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The Science Behind the Winter Olympics (page 2)

The Science Behind the Winter Olympics

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Updated on Feb 19, 2010

Overview: Science of the Olympic Winter Games

Figure Out Figure Skating

How do Olympic figure skaters do triple axels and quadruple toe loops? It's all about angular momentum, vertical velocity, and conservation of angular momentum. NSF-funded sports scientist Deborah King, from the Department of Exercise and Sports Sciences at Ithaca College explains, using high-speed, high-resolution video of Olympic hopeful Rachel Flatt.

Safety Gear

Most Winter Olympic sports are high-speed and dangerously high-impact, from ski-jumping to short track speed-skating to hockey. To protect their skulls and brains, athletes wear protective helmets. NSF-funded scientists Melissa Hines, Director of the Cornell University Center for Materials Research, and Kathy Flores from Ohio State University's Dept. of Materials Science and Engineering, explain how a helmet's hard outer shell works to dissipate energy, and foam linings work to absorb energy. Olympic athletes Julie Chu, a member of the U.S. Women's Hockey Team, and Scott Macartney, a U.S. Ski Team member who suffered a concussion in a 2008 fall, talk about the importance of helmets to Olympic competitors.

Slapshot Physics: Hockey

The slapshot is the fastest, hardest shot in ice hockey--and an excellent illustration of elastic collisions, energy transfer and momentum exchange. NSF-funded scientists Thomas Humphrey of The Exploratorium in San Francisco, and Kathy Flores, an Ohio State University materials scientist, explain, along with U.S. Olympic hockey players Julie Chu and Zach Parise.  

Aerial Physics: Aerial Skiing

Behind the breath-taking twists and turns of Olympic Freestyle Aerials is the science of angular momentum and moment of inertia. NSF-funded physicist Paul Doherty, Senior Scientist at The Exploratorium in San Francisco, and Olympic aerialist Emily Cook, explain and demonstrate 'cat twists' and 'contact twists.'

The Science of Snowboarding

The physics behind the awesome, gasp-worthy tricks snowboarders do in the half-pipe? Gravity, friction, and energy (potential and kinetic), as explained by NSF-funded scientists Paul Doherty at The Exploratorium in San Francisco and Deborah King, from the Dept. of Exercise and Sports Sciences at Ithaca College; with assistance from Kevin Pearce, a member of the U.S. Snowboarding Team.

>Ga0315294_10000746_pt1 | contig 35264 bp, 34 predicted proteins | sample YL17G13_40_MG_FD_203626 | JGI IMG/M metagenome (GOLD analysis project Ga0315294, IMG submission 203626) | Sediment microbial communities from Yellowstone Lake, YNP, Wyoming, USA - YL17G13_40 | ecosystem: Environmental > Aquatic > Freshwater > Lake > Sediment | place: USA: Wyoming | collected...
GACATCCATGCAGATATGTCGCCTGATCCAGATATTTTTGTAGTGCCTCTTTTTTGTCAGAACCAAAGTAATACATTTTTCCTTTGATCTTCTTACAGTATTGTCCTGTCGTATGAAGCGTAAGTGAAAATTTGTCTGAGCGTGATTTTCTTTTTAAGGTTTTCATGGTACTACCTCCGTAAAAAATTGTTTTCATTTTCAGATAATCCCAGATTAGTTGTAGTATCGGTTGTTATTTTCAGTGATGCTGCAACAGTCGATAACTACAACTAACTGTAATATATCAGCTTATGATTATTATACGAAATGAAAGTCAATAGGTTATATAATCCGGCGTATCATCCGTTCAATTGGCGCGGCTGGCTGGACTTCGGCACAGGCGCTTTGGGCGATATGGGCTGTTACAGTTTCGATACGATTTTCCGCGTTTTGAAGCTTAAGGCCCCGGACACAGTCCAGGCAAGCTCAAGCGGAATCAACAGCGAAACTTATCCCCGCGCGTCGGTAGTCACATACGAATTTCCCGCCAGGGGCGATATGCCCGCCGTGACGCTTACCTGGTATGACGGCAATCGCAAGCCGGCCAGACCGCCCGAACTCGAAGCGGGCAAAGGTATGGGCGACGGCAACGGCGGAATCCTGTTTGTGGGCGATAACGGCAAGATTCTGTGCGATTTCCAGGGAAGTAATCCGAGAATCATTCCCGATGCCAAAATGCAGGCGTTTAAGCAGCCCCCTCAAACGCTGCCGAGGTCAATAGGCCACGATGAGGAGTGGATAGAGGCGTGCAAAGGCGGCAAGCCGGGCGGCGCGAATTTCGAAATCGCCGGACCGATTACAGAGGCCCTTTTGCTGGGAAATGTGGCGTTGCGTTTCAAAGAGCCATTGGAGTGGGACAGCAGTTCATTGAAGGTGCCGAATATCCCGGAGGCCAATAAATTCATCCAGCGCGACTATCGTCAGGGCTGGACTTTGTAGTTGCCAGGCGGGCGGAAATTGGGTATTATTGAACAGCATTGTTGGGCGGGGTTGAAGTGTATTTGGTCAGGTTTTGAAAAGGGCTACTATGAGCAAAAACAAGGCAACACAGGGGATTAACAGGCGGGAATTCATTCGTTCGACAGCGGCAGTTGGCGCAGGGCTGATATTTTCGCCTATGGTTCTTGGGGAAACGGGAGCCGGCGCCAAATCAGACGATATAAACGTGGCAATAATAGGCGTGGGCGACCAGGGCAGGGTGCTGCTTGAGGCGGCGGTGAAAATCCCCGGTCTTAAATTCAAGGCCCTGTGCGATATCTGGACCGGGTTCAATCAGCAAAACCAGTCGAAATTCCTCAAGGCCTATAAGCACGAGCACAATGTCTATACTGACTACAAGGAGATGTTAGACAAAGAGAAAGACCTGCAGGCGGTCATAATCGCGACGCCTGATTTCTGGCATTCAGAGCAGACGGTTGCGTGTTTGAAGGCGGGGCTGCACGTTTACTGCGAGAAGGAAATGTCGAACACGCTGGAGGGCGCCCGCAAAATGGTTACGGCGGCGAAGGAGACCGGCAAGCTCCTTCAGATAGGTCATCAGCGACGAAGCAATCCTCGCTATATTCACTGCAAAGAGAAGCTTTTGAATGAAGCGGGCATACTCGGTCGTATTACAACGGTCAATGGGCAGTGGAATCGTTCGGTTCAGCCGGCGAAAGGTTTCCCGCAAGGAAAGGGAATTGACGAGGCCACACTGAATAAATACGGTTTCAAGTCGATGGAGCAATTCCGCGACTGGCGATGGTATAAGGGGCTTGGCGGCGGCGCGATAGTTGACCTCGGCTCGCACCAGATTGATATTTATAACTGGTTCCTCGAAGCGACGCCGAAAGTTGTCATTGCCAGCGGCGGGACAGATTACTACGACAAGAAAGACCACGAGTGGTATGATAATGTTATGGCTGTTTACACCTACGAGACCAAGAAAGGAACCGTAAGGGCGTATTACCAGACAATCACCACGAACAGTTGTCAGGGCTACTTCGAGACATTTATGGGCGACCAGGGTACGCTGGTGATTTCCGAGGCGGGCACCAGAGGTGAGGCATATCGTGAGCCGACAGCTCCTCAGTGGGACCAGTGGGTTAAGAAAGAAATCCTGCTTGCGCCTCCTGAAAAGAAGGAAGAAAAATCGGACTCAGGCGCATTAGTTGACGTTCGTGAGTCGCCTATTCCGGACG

The Internal Athlete: Cross Country Skiing

Cross-country skiers are among the fittest athletes in the world; they train to increase their ability to take up and use oxygen--a maximum aerobic capacity measured by a VO2 Max test. NSF-funded scientists Deborah King, from the Department of Exercise and Sports Sciences at Ithaca College, and Joseph Francisco, President of the American Chemical Society, explain the biomechanics, assisted by two members of the U.S. Cross-Country Ski Team, Liz Stephen and Andy Newell, and Troy Flanagan, Director of the U.S. Ski and Snowboard Association Center for Excellence.

Blade Runners: Short Track Speed Skating

Short track speed skating, the fastest self-propelled sport in the Winter Games, illustrates all of Newton's First Three Laws of Motion: (1) An object at rest will remain at rest unless an unbalanced force acts on it; (2) a force acting on a object produces an acceleration of that object; and (3) for every action, there is an equal and opposite reaction. Using high-resolution Phantom Cam video of Olympic short track skater J.R. Celski, NSF-funded physicist George Tuthill explains.

Banking on Speed: Bobsled

NSF-funded scientists Paul Doherty, Deborah King, and George Tuthill, along with bobsled designer Bob Cuneo, use an Olympic bobsled run, from starting push to the finish line, to illustrate acceleration, velocity, gravity, and drag.